“Humans are messy, and therefore data about humans is itself messy” - A conversation with MBI Healthcare Technologies on the importance of quality data and data management systems in healthcare

Distilled Post Editorial Team

Reflecting on the success of the NHS Executive Strategy Summit in early November, Distilled  Post spoke with Barry Mulholland and Jason Roberts. Barry is a partner at MBI Healthcare  Technologies with experience of operational roles within the NHS previously, and Jason is the  Director of Sales and Business Development at MBI. Both were present at the Summit with  MBI, who deploy cutting-edge technology to ensure the quality of healthcare data and  have collaborated frequently with the NHS. 

Barry began by offering a commentary on the critical challenges facing the NHS this winter,  from a data perspective. “We’re in a situation where we’ve got stretched resources  everywhere”, he began. “One of the biggest challenges in terms of the workforce is a  shortage of analysts… if your data is not what we might call healthy, you're always going to  struggle to make the right decisions - especially when resources are tight, and every decision  counts from a financial point of view.” 

He alluded to other disruptions exacerbating workforce shortages, including the elective  care backlog, the ambiguity surrounding the incoming centrally procured data platform  (known as the Federated Data Platform or FDP) and increased demand in Emergency  Departments over the winter months. In the light of these additional disruptions, Barry  surmised that “NHS operations colleagues haven’t really got the time for piloting things and  trying out new solutions”. In order to meet these critical challenges in the short term, he  emphasised the need for experience in the NHS environment and particularly in healthcare data - “we have to wrap expertise round an already stretched resource”. 

The conversation shifted to the obstacles standing in the way of high quality health data.  Jason saw one key problem as being the method by which waiting lists are constructed, with  data derived from EPR (Electronic Patient Record) systems. However, clinicians rarely look at  EPR data when establishing a context for a patient - they are far more likely to go to the last  patient letter or clinical documentation. This kind of data is not reflected in waiting lists, as these clinical sources tend to be unstructured.  

The problem is underscored by what Jason identified as “a partial view of demand”, with  uneven coverage of data: while certain areas such as cancer waiting lists or Referral to  Treatment (RTT) waiting lists are measured, “there’s a lot of it that isn’t measured and isn’t  properly understood. And that hampers plans all the time.” Barry added that invariably,  health data can be messy - “because humans are messy, and therefore the data about  humans is itself messy”. Messy data is further compounded by the number of disparate  systems over which information is supposed to be shared, all of which talk to each other to  wildly varying degrees. Additionally, he referenced EPR implementations as adding a burden  to staff workloads of entering extra data, with no clearly defined roles to do this.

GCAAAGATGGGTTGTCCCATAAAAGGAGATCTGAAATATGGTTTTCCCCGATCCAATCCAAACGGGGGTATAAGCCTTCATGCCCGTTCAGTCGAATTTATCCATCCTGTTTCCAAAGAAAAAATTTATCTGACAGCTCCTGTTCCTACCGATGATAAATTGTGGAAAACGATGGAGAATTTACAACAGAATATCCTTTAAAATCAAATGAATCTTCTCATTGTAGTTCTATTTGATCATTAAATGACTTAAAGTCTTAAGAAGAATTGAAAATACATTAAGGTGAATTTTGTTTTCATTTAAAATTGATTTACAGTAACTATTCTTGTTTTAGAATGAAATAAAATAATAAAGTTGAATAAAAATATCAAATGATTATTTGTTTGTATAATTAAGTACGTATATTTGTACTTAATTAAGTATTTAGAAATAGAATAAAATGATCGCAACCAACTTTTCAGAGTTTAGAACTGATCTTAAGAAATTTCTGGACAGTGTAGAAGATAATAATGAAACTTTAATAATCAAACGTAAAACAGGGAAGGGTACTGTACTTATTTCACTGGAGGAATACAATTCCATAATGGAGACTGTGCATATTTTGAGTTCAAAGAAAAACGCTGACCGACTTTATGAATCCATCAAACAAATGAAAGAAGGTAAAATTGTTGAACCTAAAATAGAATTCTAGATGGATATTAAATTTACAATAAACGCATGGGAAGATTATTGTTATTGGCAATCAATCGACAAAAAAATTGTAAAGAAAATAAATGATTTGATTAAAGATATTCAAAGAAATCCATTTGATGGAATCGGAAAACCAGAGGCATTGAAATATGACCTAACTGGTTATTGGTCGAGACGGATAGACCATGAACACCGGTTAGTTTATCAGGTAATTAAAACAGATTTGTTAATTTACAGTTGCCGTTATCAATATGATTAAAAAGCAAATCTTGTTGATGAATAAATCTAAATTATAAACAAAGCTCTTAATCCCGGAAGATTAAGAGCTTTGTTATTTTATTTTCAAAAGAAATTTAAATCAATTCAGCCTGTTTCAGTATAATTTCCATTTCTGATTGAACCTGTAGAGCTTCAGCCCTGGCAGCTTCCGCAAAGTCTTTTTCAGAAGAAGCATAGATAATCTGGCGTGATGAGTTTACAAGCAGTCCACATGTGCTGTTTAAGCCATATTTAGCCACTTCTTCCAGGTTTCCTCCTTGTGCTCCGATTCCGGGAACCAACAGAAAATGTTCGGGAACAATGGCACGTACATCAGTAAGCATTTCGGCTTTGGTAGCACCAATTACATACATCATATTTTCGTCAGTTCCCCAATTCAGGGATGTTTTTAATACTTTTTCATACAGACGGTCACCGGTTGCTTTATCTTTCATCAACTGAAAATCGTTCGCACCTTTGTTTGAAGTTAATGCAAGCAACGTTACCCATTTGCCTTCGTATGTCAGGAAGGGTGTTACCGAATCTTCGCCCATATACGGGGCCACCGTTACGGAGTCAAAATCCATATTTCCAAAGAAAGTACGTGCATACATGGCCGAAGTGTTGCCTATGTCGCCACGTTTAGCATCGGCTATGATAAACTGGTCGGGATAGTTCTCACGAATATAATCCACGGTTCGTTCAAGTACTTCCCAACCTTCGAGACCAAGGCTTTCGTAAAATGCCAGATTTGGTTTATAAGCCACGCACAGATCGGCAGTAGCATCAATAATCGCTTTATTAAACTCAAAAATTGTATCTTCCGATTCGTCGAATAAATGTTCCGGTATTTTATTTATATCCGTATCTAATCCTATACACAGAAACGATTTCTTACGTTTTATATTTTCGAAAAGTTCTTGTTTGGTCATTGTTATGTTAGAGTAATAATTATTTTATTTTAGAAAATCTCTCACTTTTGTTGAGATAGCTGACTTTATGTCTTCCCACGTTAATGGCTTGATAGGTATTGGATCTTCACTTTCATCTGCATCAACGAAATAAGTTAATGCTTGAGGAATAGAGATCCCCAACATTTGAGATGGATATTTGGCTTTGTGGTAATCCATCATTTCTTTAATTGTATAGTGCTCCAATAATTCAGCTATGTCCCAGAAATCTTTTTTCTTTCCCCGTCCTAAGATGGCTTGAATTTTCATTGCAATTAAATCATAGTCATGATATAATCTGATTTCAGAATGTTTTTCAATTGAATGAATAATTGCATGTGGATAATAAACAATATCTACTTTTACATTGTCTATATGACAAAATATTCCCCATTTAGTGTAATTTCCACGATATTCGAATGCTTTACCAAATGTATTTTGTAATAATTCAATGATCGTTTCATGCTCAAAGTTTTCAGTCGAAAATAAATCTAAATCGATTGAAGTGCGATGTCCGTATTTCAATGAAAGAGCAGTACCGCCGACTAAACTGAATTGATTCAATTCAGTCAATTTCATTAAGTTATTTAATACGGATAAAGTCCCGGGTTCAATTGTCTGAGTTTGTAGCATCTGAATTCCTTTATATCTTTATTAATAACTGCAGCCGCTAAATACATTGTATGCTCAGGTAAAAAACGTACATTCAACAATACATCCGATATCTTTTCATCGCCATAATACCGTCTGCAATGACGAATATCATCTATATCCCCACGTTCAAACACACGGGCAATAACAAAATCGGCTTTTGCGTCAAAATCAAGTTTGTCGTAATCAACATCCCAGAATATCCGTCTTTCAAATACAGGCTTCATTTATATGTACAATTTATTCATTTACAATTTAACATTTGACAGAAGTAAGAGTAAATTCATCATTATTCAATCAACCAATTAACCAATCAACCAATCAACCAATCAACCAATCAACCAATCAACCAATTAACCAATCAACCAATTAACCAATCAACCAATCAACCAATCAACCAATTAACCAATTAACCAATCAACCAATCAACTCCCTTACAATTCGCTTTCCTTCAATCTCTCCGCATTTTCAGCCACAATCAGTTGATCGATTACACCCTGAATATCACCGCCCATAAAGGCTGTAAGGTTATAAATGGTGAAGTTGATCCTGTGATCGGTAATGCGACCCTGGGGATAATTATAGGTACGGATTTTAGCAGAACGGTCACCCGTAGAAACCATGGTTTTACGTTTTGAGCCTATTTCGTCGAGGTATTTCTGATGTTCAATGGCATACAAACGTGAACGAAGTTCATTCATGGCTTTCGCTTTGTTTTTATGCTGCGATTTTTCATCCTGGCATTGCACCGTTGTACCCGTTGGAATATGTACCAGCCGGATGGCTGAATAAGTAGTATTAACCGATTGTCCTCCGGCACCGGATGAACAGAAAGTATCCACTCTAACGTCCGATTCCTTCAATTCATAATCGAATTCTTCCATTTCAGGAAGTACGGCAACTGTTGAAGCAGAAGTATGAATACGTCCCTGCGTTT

The discussion made it abundantly clear that solutions are desperately needed to some of  these pressing issues surrounding data management and insights. As Barry said, “it’s almost  impossible to fix unless you can see the full picture - and very few organisations have got that  full picture at the moment”. MBI Healthcare Technologies’ array of digital solutions enables  clinicians greater insights and ultimately leads to better decision making. In a word, it’s  “safety”, as Barry said. He referenced numerous incidents of certain groups of patients  receiving attention at the expense of other groups. “The first thing our solution brings is an  overview of everybody who's waiting and what the risk is around those patients. That allows  you to prioritise better which patients to see and when”. Flowing from improved safety 

standards is an increased ability to plan well: “Once you’re able to know and see all of the  various competing demands for your finite capacity, you can start to plan it better”. He  pointed towards the significant financial benefits too, with huge amounts of time and money  currently being spent on “armies of people” who search through patient records to ascertain  what is going on with a particular patient. By supporting this process, MBI are also relieving  the pressure on staff by shaving the time required to work out what patients need. 

The conversation ended with some reflections from Barry and Jason on the success of  November’s NHS Executive Strategy Summit event, organised by Meet Health Events and  Proud2bOps. “There is so much common ground”, Jason commented. “The challenge of  getting a full picture, that’s universal across the system… And the idea that we should be  doing things manually, I think there was a widespread recognition that the time is up on that  perspective”. “And I think everybody recognised at the event that simply putting fancy  technology on top of data that isn’t accurate will just provide expensive and ineffective  solutions… We need to do something about all the data that’s going into this new  technology”, Barry added. “You have to give full credit to the Summit, for creating a space  where people feel safe to raise those concerns”. 

The NHS Executive Strategy Summit was held on the 7th of November in London, organised  by Meet Health Events and Proud2bOps. 

To learn more about the event, visit: https://www.meethealthevents.com/nhs-executive strategy-summit-ness-2023